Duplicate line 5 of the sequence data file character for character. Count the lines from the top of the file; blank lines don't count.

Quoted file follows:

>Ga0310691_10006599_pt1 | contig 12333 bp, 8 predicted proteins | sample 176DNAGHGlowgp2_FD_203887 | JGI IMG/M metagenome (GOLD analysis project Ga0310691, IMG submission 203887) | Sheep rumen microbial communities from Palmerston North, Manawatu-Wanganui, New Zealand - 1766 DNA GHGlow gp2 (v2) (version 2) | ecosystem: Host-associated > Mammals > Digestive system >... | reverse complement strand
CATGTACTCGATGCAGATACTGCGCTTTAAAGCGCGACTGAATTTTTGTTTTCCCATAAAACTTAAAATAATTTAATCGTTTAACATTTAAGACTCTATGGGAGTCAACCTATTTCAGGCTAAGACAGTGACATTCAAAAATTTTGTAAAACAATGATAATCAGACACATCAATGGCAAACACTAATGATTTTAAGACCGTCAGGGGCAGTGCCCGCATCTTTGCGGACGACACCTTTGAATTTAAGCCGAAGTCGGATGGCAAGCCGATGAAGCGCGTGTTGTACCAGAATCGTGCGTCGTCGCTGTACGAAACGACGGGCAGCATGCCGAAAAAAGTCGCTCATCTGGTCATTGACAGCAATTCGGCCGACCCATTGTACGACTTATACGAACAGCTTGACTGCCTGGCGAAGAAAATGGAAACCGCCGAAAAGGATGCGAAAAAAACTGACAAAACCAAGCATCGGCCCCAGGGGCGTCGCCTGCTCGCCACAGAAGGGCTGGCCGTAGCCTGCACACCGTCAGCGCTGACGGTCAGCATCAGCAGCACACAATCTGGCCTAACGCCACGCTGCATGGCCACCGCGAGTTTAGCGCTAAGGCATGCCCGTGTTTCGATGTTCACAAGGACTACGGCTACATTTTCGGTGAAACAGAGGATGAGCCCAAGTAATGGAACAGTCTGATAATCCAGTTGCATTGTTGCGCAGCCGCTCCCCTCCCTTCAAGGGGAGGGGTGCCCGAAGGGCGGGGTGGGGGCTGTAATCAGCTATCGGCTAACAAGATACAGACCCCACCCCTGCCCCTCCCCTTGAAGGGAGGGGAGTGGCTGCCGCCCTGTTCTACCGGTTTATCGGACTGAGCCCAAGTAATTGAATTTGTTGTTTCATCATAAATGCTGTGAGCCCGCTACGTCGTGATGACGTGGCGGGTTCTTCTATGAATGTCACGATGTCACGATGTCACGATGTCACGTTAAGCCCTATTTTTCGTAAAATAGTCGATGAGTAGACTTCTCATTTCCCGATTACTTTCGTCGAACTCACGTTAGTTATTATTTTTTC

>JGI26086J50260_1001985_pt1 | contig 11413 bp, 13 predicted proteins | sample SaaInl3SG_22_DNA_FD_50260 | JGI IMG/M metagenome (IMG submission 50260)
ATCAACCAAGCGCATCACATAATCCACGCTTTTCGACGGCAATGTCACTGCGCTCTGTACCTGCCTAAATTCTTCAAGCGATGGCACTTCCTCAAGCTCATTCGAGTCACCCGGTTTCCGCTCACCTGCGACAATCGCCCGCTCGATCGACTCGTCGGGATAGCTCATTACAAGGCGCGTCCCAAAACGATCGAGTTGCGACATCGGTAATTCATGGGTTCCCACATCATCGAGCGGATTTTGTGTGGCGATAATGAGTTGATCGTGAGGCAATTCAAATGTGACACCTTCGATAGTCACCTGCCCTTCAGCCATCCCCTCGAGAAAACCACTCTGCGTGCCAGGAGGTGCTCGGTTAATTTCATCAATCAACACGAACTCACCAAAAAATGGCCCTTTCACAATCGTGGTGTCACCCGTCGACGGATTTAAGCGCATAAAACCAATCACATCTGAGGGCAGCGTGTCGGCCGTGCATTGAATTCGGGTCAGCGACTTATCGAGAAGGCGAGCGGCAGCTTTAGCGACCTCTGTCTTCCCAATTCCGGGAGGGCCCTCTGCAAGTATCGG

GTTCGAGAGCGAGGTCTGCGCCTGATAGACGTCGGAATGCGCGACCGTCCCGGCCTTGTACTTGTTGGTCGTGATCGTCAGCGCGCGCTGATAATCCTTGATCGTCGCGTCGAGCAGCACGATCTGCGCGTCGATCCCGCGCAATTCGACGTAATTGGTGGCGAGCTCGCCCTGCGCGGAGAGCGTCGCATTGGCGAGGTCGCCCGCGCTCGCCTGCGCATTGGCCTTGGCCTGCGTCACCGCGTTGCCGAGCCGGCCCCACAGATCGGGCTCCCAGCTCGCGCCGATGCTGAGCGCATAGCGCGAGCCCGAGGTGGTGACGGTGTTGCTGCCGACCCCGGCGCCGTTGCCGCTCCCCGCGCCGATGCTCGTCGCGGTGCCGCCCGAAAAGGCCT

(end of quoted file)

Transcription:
GTTCGAGAGCGAGGTCTGCGCCTGATAGACGTCGGAATGCGCGACCGTCCCGGCCTTGTACTTGTTGGTCGTGATCGTCAGCGCGCGCTGATAATCCTTGATCGTCGCGTCGAGCAGCACGATCTGCGCGTCGATCCCGCGCAATTCGACGTAATTGGTGGCGAGCTCGCCCTGCGCGGAGAGCGTCGCATTGGCGAGGTCGCCCGCGCTCGCCTGCGCATTGGCCTTGGCCTGCGTCACCGCGTTGCCGAGCCGGCCCCACAGATCGGGCTCCCAGCTCGCGCCGATGCTGAGCGCATAGCGCGAGCCCGAGGTGGTGACGGTGTTGCTGCCGACCCCGGCGCCGTTGCCGCTCCCCGCGCCGATGCTCGTCGCGGTGCCGCCCGAAAAGGCCT